This is the second in a series of 4 posts which describe a short cycling tour of the Scottish Highlands. The first can be found here.
We had ridden a fair way along the edge of Loch Tay by lunch time and the sky was starting to look ominously dark. We came across a place advertising hot food and tours of a ‘Crannog’. I had no idea what a Crannog was, never having heard the term before. But it looked like a promising place for a hot cup of coffee, so we stopped.
And how lucky that we did! We were in for an unexpectedly long lunch break with a history lesson built in for good measure.
Imagine a round, wooden dwelling built out over the water, connected with the shore by a long bridge made of poles. This is precisely what we found! An historical society had built this Crannog to show people what they were like, as none of the original dwellings exist anywhere today (they were constructed and used during the Iron Age).
We spent an hour exploring the interior of the building which is the only one in existence. This one had been constructed using techniques researched from archeological evidence and discoveries from a real Crannog which existed on the other side of the loch. There is plenty of evidence showing where these houses used to be and divers have done a lot of work on these sites (they are now mostly under water). We were even shown an ancient butter dish which had been found in the excavations, complete with rancid butter in the bottom!
All the construction of the replica had been done by hand (as it would have been so long ago) – long poles were driven into the lake bed in a circle, using a rotating, drilling technique. Cross poles were then lashed between the poles and this formed the base of a house floor, well above the level of the lake.
Upright poles formed frames for the walls and support for roofing poles. The roof was made of thatch and the walls built using flexible woven branches which could bend with the round shape of the walls. I was amazed at how warm and insulated the house was (it has a thick cover of thatch on the roof, this helps I am sure!). The floor is made of lashed poles with lots of bracken leaf on top – very cosy).
The dwelling is connected to the land by the aforementioned wooden bridge. The distance from the shore is thought to have provided security as well as relief from midges (they do not fly over water).
Crannogs were the homes of the affluent, and were often habited by large extended families. If you are interested in finding out more, please check out this website for excellent information on both the tourist site and Crannogs in general.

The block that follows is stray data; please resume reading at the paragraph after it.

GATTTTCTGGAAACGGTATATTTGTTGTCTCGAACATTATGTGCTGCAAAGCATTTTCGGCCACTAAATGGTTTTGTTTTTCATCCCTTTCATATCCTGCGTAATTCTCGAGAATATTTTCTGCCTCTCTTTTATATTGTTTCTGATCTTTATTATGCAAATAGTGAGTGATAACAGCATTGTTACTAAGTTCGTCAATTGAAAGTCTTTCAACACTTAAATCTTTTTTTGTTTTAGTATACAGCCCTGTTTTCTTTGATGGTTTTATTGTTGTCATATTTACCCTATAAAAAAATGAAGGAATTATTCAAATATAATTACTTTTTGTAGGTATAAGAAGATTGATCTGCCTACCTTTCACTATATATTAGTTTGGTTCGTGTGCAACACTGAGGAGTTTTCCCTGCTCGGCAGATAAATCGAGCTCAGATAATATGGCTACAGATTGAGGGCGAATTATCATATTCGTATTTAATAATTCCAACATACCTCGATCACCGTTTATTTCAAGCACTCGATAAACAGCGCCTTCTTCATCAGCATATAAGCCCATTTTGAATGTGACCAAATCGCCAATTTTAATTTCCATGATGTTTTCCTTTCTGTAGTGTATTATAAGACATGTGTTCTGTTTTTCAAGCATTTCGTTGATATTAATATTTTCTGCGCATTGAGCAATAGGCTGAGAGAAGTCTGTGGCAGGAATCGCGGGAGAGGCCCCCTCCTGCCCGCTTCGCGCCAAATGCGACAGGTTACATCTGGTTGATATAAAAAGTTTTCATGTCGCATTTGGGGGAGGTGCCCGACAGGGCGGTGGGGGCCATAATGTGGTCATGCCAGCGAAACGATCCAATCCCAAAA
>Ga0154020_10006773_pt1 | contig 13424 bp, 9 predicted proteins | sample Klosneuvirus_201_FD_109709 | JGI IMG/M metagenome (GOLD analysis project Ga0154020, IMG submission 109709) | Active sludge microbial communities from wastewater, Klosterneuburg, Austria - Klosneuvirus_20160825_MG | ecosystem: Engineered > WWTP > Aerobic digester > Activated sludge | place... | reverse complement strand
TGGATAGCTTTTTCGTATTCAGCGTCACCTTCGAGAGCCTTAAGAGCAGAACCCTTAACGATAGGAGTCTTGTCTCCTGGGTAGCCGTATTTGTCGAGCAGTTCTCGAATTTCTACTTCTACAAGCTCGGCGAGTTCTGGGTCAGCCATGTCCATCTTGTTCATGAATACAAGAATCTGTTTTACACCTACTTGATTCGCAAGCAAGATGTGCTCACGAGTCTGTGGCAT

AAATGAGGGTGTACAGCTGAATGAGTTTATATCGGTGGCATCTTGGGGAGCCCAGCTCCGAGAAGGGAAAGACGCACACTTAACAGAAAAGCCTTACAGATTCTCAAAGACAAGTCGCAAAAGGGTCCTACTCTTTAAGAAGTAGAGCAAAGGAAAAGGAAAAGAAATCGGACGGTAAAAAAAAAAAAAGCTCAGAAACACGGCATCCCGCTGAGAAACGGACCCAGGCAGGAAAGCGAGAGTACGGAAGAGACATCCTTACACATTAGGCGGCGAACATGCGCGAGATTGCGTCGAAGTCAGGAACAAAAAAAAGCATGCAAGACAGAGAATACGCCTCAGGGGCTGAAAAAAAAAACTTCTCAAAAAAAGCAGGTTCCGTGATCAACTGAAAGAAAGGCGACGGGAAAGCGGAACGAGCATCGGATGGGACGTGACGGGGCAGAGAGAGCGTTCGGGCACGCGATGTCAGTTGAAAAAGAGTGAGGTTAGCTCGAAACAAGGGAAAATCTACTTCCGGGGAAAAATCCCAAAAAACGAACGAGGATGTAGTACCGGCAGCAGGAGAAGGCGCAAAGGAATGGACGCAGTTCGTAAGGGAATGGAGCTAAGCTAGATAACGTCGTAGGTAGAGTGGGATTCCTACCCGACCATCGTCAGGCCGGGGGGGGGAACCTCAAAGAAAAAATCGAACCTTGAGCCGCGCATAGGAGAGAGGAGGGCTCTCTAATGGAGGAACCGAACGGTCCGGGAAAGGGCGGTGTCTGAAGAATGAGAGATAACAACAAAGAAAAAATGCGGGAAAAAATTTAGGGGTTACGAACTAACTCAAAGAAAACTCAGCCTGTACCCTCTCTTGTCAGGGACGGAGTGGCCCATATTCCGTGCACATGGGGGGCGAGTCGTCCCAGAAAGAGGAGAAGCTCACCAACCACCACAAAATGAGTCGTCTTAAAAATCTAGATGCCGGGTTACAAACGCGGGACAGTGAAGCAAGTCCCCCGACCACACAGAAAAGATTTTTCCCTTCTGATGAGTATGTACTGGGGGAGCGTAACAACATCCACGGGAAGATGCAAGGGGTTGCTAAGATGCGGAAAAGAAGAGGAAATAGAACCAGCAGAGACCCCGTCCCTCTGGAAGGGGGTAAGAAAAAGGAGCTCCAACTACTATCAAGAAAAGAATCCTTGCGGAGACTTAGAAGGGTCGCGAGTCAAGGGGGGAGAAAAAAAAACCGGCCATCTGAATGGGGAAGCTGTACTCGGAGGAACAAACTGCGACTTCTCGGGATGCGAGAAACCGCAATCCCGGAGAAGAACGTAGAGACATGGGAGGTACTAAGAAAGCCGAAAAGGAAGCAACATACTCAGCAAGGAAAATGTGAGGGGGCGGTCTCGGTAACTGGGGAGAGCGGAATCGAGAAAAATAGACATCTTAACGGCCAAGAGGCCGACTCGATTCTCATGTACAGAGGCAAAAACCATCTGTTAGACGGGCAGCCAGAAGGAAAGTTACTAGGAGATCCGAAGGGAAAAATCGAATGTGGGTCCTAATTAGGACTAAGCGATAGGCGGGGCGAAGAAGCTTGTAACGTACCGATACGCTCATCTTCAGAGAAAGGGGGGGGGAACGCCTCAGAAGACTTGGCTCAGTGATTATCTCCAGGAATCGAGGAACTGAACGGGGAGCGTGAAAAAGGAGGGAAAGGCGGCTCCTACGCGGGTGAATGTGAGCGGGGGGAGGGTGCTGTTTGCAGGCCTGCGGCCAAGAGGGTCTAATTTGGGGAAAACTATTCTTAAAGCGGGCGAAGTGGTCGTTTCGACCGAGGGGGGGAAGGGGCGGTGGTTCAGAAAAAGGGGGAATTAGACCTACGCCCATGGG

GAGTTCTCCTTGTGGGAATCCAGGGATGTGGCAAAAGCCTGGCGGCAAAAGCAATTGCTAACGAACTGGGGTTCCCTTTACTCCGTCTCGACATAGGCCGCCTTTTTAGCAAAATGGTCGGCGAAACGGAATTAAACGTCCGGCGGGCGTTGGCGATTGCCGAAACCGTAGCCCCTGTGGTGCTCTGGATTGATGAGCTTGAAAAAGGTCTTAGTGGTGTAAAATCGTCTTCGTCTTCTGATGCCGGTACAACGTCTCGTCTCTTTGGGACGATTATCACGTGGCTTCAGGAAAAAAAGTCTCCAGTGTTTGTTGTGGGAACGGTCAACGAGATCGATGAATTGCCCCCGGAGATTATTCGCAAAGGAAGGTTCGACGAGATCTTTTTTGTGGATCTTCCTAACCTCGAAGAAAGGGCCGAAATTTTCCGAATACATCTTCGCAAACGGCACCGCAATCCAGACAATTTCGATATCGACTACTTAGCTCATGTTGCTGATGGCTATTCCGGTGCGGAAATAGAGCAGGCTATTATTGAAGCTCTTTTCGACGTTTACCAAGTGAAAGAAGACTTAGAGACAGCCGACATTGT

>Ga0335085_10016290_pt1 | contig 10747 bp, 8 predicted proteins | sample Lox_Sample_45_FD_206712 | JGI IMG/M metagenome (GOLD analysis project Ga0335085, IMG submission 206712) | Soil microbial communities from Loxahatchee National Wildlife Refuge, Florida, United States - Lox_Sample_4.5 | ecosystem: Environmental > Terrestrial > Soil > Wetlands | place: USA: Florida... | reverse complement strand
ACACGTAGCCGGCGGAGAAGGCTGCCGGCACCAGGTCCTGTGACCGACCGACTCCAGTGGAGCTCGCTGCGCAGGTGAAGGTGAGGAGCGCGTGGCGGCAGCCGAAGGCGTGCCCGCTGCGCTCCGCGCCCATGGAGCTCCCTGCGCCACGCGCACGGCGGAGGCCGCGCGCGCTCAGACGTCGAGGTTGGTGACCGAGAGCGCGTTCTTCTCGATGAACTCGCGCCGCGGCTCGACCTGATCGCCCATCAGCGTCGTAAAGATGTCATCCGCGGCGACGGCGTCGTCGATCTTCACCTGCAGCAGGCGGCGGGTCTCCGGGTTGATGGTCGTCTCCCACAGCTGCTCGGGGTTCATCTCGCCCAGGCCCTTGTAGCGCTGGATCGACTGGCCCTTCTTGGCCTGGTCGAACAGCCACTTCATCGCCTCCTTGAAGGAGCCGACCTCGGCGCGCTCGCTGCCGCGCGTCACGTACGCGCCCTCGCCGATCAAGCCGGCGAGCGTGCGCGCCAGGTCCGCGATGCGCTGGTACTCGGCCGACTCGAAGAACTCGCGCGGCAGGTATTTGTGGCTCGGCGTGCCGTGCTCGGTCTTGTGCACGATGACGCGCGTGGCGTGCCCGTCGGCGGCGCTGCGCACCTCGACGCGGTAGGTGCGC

After our fascinating foray into Iron Age domestic life, we turned our attention back to the weather. Looking up the lake, we could see the rain – just about on us….
We quickly donned our wet weather gear, and started our afternoon ride into the advancing wet. We rode in steady rain for about an hour and a half. The scenery was magnificent and was made more stunning by the plentiful water which was rushing down the slopes on our left, over little waterfalls and then disappearing under the road and into the Loch.
We stopped quite a few times to take photos and to capture video footage of creeks and the water cascades which were quite noisy. There was almost no traffic which made the whole experience even more wonderful!
However, about 20 minutes from Killin, I had had enough of being wet! My feet had finally got thoroughly soaked, and I don’t cycle very happily with my feet going squelch squelch as I work the pedals! But at least it wasn’t cold!
We arrived at Killin and were treated to another (unexpected but no less amazing) sight. The heavy rain had swollen the River Dochart, and the view from the bridge as we crossed the river was awesome. The Falls of Dochart are in full view from the bridge and they were quite spectacular and deafening!
We arrived at our destination looking and feeling like drowned rats. Our host, however, did not bat an eyelid as we dripped all over the doorstep to his hotel.
While staying at Pitlochry, we had learnt a technique to dry our shoes from someone who did a lot of mountain climbing in wet areas. This skill was learnt just in time, and we expressed much appreciation to the lady in question as we stuffed each soggy shoe with dry newspaper! This technique worked beautifully, and the shoes were considerably drier and quite wearable the following morning. Luckily, we were also able to get our clothes dry as well.
A change of clothing, a relaxing beer and a hearty pub meal later, we felt human again. It had certainly been a day with a lot of challenges, but we had seen so much and learnt a lot. We had also been thorougly soaked for the first time ever, while on a cycle tour!
The next part of this tour took us back along Loch Tay and then south over the range and into the next valley.
(Follow this link for details on the overall UK tour route).